Under a labor export project approved by the Prime Minister in 2009, about 10,000 laborers from disadvantaged districts in the country would be sent in the first year for employment to foreign countries. However, in the last three years of the project, only around 7,500 workers were sent, according to the Department for Overseas Labor Management under the Ministry of Labor, Invalids and Social Affairs.
According to the Department, the pace of implementation is slow. Moreover, some laborers quit their jobs, land up with bank debts and become even poorer.
Bui Duc Man, chairman of People’s Committee of Tan Son District in the northern province of Phu Tho, one of the poorest districts, said the local government finds it difficult to encourage people to participate in the labor export program as in 2011, 165 Vietnamese workers were sent back home from Libya due to political chaos there.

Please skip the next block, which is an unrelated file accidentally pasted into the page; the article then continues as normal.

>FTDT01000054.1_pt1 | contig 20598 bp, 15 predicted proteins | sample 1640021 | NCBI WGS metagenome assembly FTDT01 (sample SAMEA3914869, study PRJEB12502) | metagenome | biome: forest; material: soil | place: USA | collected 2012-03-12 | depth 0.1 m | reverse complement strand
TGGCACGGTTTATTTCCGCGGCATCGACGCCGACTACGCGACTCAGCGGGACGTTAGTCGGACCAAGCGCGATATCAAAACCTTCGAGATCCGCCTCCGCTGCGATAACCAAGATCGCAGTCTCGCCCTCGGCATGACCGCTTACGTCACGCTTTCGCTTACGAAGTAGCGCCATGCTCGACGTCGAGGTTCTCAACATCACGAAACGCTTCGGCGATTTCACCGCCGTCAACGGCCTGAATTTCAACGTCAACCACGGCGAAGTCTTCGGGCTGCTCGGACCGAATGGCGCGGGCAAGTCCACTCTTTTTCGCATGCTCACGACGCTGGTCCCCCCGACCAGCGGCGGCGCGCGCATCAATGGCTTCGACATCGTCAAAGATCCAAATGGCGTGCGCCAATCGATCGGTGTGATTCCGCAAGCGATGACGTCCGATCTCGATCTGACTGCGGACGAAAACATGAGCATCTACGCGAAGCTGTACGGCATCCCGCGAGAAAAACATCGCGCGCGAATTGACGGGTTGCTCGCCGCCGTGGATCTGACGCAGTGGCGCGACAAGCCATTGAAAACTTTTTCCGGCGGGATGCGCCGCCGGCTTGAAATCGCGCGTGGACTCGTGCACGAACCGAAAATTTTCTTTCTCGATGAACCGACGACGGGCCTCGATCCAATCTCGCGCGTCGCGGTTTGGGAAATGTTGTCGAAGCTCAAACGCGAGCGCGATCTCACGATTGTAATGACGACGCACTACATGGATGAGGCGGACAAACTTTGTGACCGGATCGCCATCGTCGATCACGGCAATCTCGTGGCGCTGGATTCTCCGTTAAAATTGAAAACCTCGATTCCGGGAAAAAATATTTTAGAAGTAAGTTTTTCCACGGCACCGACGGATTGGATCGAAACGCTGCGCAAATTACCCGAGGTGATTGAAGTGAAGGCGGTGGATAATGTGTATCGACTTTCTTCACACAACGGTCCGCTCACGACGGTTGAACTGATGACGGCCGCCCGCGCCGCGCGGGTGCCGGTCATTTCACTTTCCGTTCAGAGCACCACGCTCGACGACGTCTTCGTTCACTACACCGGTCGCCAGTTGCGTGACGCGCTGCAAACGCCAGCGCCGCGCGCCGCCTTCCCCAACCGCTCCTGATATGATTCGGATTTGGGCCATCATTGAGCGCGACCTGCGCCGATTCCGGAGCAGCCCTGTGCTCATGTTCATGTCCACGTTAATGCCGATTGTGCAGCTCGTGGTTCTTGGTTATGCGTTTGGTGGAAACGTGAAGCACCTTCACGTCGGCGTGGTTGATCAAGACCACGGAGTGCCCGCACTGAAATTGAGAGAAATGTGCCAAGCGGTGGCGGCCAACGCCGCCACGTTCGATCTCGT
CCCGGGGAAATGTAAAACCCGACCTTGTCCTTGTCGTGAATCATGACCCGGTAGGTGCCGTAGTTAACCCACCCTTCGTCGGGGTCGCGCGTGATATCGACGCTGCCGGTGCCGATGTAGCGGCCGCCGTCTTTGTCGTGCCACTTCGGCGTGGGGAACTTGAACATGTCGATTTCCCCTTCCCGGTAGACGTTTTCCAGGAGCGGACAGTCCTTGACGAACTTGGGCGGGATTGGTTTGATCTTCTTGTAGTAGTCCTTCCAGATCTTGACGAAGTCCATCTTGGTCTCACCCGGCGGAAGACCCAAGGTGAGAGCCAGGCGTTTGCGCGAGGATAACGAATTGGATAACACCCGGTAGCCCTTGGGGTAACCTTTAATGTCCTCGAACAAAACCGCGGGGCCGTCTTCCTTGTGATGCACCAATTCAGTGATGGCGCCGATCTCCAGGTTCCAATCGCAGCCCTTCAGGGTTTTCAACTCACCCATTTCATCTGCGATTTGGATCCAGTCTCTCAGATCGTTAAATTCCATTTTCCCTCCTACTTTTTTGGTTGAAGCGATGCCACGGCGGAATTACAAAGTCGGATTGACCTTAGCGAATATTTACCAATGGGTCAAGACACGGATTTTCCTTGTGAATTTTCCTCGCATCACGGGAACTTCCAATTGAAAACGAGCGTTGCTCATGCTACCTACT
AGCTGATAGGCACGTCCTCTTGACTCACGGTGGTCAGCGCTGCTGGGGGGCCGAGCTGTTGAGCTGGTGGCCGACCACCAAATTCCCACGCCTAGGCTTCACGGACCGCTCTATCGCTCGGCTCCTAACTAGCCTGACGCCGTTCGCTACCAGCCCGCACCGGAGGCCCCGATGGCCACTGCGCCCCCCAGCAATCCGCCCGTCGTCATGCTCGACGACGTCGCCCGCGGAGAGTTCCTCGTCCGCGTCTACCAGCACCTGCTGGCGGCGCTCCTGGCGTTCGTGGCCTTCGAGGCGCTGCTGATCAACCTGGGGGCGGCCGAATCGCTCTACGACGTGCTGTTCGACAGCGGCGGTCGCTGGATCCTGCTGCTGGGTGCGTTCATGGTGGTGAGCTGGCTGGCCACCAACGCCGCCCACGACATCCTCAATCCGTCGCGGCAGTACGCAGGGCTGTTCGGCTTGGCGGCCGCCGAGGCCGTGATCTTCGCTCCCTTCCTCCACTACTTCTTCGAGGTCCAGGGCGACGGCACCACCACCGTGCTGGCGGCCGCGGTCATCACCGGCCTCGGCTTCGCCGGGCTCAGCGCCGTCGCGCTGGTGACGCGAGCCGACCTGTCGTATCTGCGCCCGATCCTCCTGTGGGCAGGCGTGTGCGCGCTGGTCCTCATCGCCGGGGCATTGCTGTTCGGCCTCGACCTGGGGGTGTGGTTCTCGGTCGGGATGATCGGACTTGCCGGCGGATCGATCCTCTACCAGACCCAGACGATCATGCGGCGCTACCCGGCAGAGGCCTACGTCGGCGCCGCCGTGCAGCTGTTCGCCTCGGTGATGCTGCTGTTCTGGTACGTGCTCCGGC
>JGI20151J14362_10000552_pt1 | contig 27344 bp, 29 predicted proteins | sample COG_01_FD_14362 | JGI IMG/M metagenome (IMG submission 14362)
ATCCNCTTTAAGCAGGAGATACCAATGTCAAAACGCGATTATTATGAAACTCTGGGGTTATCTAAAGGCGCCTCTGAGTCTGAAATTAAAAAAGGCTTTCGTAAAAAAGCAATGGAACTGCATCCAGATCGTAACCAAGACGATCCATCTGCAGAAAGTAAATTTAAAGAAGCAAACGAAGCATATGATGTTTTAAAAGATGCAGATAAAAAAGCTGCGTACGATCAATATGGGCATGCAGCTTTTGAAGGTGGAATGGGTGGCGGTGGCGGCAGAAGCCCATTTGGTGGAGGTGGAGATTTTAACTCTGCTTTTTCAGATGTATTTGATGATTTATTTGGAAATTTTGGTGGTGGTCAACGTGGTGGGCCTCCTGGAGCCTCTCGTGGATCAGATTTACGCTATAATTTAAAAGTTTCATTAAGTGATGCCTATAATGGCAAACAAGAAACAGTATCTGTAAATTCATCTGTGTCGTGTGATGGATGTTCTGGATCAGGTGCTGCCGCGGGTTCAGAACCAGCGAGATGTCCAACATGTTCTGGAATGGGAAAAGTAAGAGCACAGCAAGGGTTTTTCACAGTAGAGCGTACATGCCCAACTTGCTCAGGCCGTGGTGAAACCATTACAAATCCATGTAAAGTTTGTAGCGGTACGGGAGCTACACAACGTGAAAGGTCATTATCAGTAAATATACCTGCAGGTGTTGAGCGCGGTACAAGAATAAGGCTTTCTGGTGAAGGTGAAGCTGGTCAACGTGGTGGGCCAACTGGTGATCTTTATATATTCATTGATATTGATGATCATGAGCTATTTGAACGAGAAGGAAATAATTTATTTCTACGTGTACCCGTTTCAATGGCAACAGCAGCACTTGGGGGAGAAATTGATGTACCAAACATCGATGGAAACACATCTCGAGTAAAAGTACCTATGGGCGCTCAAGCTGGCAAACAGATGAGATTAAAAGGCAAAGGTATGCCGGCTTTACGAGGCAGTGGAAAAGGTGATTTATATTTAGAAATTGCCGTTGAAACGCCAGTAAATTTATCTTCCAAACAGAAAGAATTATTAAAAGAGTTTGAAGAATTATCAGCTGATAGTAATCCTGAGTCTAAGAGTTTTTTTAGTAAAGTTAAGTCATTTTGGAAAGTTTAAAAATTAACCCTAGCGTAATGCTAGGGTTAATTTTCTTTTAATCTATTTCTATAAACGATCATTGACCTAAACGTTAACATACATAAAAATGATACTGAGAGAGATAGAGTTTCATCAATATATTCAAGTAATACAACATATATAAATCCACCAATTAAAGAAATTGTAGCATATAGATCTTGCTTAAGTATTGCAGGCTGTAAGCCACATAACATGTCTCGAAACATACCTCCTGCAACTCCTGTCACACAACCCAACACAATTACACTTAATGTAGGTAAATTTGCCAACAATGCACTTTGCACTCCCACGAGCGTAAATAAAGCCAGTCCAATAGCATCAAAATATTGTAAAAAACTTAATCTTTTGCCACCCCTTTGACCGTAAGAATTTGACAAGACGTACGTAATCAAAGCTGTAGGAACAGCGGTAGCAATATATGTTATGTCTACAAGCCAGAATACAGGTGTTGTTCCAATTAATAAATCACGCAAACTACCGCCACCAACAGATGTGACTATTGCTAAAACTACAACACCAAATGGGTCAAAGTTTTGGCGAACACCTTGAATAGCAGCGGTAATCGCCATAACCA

Recently, Man said, a labor export company recruited 160 laborers to go to Macao yet only 60 people registered and later 56 did not want to go any longer as they said expat workers face many risks.
Main reasons for labor export programs failing is bad reputation of export companies as well as high charges and rumours that laborers are beaten, abandoned or ill-treated by bosses.
In addition, more enterprises and agent decoys have deceived laborers; salary has not been as per signed contract and hidden charges added by export companies.
According to the department, total number of laborers in disadvantaged districts account for 5 percent of that in the whole country. There are around 2.4 million in 62 poor districts including 1.3 million of labor age in need of employment.
To improve the situation, Hoang Kim Ngoc, deputy director of the Department for Overseas Labor Management, said his department will make necessary corrections and lower number of workers sent abroad but improve in quality and focus on workers' rights and select eligible labor companies.